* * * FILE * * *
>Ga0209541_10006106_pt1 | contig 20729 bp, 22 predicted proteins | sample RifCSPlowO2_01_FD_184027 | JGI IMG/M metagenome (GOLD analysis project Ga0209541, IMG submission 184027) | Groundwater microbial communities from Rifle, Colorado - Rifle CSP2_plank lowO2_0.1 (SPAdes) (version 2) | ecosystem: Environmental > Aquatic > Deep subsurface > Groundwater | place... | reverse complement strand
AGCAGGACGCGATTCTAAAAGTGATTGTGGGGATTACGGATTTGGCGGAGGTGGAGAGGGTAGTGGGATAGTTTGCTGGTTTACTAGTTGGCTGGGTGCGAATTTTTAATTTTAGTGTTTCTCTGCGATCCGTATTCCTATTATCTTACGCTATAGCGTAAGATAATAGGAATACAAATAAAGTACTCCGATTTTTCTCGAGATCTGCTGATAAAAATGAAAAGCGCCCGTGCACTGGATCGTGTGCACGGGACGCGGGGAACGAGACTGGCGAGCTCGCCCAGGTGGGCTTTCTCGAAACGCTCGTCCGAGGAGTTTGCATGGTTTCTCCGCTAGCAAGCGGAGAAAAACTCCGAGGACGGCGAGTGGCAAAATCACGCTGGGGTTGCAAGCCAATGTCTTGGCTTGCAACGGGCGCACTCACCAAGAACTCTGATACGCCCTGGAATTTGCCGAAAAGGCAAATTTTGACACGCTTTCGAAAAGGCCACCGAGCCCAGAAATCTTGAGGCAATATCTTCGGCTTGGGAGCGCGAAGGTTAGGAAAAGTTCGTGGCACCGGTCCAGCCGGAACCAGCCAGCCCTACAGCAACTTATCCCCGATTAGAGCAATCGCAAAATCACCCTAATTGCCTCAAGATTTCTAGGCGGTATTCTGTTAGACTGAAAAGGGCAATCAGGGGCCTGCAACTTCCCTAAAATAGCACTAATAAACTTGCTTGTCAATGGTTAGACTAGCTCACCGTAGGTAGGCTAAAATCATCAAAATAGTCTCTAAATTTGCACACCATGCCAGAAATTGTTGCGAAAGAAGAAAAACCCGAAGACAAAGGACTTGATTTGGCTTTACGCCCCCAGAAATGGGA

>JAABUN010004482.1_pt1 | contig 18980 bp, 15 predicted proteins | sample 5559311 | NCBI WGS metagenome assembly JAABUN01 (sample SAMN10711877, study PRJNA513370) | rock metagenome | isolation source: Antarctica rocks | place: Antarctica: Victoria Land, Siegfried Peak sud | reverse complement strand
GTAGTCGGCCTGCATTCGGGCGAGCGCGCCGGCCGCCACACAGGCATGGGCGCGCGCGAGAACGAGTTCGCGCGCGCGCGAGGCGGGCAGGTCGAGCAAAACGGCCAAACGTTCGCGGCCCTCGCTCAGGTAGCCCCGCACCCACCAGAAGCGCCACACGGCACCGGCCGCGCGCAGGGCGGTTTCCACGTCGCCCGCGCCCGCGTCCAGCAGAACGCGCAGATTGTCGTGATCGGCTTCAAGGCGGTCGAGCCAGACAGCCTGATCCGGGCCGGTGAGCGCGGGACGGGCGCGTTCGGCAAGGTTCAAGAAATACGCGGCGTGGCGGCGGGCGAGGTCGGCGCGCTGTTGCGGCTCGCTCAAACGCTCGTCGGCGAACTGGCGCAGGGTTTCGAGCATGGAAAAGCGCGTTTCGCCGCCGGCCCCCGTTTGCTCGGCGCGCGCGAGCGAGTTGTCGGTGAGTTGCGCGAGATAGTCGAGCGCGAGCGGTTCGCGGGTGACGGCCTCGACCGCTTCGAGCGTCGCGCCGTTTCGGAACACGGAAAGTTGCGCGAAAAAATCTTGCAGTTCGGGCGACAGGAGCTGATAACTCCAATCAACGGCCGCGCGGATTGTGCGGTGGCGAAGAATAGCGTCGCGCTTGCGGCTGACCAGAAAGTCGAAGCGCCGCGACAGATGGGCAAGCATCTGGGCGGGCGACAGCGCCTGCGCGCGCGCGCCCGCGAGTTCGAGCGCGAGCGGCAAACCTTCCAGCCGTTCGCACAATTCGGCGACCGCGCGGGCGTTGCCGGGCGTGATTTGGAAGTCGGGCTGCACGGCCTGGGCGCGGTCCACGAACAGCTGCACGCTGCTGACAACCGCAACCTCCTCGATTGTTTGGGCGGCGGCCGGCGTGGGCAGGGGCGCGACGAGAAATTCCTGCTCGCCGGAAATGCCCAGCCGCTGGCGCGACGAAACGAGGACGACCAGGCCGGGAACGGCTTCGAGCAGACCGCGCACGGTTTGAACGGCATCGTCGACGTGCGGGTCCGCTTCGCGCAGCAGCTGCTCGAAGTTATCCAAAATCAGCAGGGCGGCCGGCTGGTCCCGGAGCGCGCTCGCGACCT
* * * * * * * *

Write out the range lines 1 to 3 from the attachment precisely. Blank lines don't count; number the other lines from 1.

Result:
>Ga0209541_10006106_pt1 | contig 20729 bp, 22 predicted proteins | sample RifCSPlowO2_01_FD_184027 | JGI IMG/M metagenome (GOLD analysis project Ga0209541, IMG submission 184027) | Groundwater microbial communities from Rifle, Colorado - Rifle CSP2_plank lowO2_0.1 (SPAdes) (version 2) | ecosystem: Environmental > Aquatic > Deep subsurface > Groundwater | place... | reverse complement strand
AGCAGGACGCGATTCTAAAAGTGATTGTGGGGATTACGGATTTGGCGGAGGTGGAGAGGGTAGTGGGATAGTTTGCTGGTTTACTAGTTGGCTGGGTGCGAATTTTTAATTTTAGTGTTTCTCTGCGATCCGTATTCCTATTATCTTACGCTATAGCGTAAGATAATAGGAATACAAATAAAGTACTCCGATTTTTCTCGAGATCTGCTGATAAAAATGAAAAGCGCCCGTGCACTGGATCGTGTGCACGGGACGCGGGGAACGAGACTGGCGAGCTCGCCCAGGTGGGCTTTCTCGAAACGCTCGTCCGAGGAGTTTGCATGGTTTCTCCGCTAGCAAGCGGAGAAAAACTCCGAGGACGGCGAGTGGCAAAATCACGCTGGGGTTGCAAGCCAATGTCTTGGCTTGCAACGGGCGCACTCACCAAGAACTCTGATACGCCCTGGAATTTGCCGAAAAGGCAAATTTTGACACGCTTTCGAAAAGGCCACCGAGCCCAGAAATCTTGAGGCAATATCTTCGGCTTGGGAGCGCGAAGGTTAGGAAAAGTTCGTGGCACCGGTCCAGCCGGAACCAGCCAGCCCTACAGCAACTTATCCCCGATTAGAGCAATCGCAAAATCACCCTAATTGCCTCAAGATTTCTAGGCGGTATTCTGTTAGACTGAAAAGGGCAATCAGGGGCCTGCAACTTCCCTAAAATAGCACTAATAAACTTGCTTGTCAATGGTTAGACTAGCTCACCGTAGGTAGGCTAAAATCATCAAAATAGTCTCTAAATTTGCACACCATGCCAGAAATTGTTGCGAAAGAAGAAAAACCCGAAGACAAAGGACTTGATTTGGCTTTACGCCCCCAGAAATGGGA

>JAABUN010004482.1_pt1 | contig 18980 bp, 15 predicted proteins | sample 5559311 | NCBI WGS metagenome assembly JAABUN01 (sample SAMN10711877, study PRJNA513370) | rock metagenome | isolation source: Antarctica rocks | place: Antarctica: Victoria Land, Siegfried Peak sud | reverse complement strand